Pending what forms of sports betting are legalized in a state, there are two primary methods in which bettors can place wagers: at land-based venues or online.
Presumably, any state that legalizes sports betting will enable punters to make bets at licensed land-based facilities. Eligible properties may include: commercial casinos, tribal casinos, racinos, horse racing tracks, and even select OTB parlors and retail facilities. It all depends on the state.
Typically, bets will be made at a cashiering window or via a kiosk located on site.
Online wagering affords bettors with varying degrees of convenience, depending on how restrictive a state’s sports betting regulations are.
Some states may only allow mobile wagers to be transmitted from casino premises. The only two states so far that restrict mobile betting to those physically present in a licensed casino are Mississippi and Rhode Island, although others will inevitably follow.
In-house sports betting is by far the most restrictive form of online wagering, with only marginal benefits beyond placing bets with a teller or at an electronic kiosk, the main one being that players won’t have to wait on long lines (except possibly to register and fund their accounts).
Walking the middle line between in-house only and full online wagering is in-house sign-up, or the Nevada model.
In-house sign-up can be a bit confusing to new bettors, mainly because the rules pertaining to mobile sports betting can vary from book to book. For instance, an app affiliated with one casino may have different depositing methods, odds, and eligible bets than another.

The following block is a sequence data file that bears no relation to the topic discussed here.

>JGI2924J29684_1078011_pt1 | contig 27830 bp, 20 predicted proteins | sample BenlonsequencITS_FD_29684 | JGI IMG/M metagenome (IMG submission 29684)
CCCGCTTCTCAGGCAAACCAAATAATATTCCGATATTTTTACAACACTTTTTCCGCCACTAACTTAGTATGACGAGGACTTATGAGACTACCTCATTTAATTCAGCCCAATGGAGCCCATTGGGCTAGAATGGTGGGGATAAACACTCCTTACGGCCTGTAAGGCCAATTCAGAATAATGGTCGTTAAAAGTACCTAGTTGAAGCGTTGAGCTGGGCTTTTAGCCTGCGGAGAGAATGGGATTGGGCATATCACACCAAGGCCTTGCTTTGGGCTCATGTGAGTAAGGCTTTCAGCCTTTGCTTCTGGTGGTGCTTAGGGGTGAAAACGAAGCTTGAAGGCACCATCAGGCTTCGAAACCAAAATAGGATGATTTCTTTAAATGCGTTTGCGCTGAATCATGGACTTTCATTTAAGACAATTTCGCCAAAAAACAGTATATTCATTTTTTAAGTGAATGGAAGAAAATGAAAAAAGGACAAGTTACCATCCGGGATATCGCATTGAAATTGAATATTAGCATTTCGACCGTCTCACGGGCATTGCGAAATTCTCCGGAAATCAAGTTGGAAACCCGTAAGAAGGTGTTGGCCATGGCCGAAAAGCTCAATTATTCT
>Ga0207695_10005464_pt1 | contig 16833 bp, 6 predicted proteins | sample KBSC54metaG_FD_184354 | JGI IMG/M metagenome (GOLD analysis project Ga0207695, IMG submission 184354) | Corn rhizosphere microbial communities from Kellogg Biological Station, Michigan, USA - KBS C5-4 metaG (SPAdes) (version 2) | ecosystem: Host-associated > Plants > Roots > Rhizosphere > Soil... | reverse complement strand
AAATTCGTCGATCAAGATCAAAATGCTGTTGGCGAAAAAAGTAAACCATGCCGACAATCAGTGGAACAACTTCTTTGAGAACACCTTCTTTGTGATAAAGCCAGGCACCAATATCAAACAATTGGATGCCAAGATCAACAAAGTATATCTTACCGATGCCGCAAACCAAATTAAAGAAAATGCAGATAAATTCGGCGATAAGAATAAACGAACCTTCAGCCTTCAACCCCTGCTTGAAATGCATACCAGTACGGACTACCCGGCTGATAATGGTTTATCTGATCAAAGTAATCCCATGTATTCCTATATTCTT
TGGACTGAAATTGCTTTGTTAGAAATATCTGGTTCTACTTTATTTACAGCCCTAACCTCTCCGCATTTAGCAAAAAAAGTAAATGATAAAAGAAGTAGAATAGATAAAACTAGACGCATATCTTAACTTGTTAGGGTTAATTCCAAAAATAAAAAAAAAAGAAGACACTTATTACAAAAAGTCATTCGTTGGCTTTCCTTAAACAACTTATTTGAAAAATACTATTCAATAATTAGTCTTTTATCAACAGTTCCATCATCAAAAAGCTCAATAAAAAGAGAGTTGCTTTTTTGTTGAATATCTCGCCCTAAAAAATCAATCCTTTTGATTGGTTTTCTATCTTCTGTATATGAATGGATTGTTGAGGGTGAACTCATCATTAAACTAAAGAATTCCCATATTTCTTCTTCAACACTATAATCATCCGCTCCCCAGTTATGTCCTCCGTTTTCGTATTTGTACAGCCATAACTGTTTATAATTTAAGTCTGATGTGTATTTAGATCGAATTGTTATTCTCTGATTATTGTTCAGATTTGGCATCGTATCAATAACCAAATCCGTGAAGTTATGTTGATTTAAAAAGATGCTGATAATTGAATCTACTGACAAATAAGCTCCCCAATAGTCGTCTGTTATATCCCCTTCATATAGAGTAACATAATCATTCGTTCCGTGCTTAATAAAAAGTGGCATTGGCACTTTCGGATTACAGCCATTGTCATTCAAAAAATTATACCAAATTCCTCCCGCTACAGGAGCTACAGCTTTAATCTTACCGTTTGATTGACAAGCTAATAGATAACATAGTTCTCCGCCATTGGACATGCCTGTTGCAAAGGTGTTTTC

To get started, players are encouraged to download their desired Android or iOS powered app ahead of registration. Then, the next step is to head down to an affiliated app’s live sports book. So for instance, a player who desires to place wagers using the playMGM app must register at an MGM casino in Las Vegas. In order to complete the registration process, bettors will have to (usually) be in possession of a rewards card and government issued ID. Other paperwork will also often be required, but all told, the entire process only takes about 10 minutes.
The initial round of funding will also take place at an associated book. Accepted payment methods may be cash, chips, or other vehicles, depending on the venue. Some facilities will allow reloads to be done remotely, while others always require that a player load funds at the live book. In short, it depends.
Once setup, it’s just a matter of navigating the app and placing bets. Mobile (not PC/Mac) wagers can be placed from anywhere in the state where the affiliated sports book is located, but not beyond. Savvy bettors may want to signup for multiple apps, as that will allow them to “shop around” for the best odds.
So far only New Jersey offers bettors a full-slate of online sports betting options, although West Virginia and Pennsylvania are poised to follow it its footsteps.
Unlike the case for in-house sign-up, states that offer true online sports betting won’t force players to visit a live book to sign up and load their accounts. Instead, they can usually do so from just about anywhere (real-money wagers are still restricted to within state lines). They also won’t be restricted to placing wagers exclusively on mobile devices, as most operators in these states either already offer their platforms for desktops or plan on it.
Admittedly, in order to ensure their accounts will remain secure, online bettors will have to endure an exhaustive signup process, which may require them to provide sensitive info such as their social security number. They may also be required to verify their identity and cashiering methods via scanned and uploaded documentation. Still, this is a small price to pay in exchange for the ability to wager from anywhere in the state from which the online book operates.
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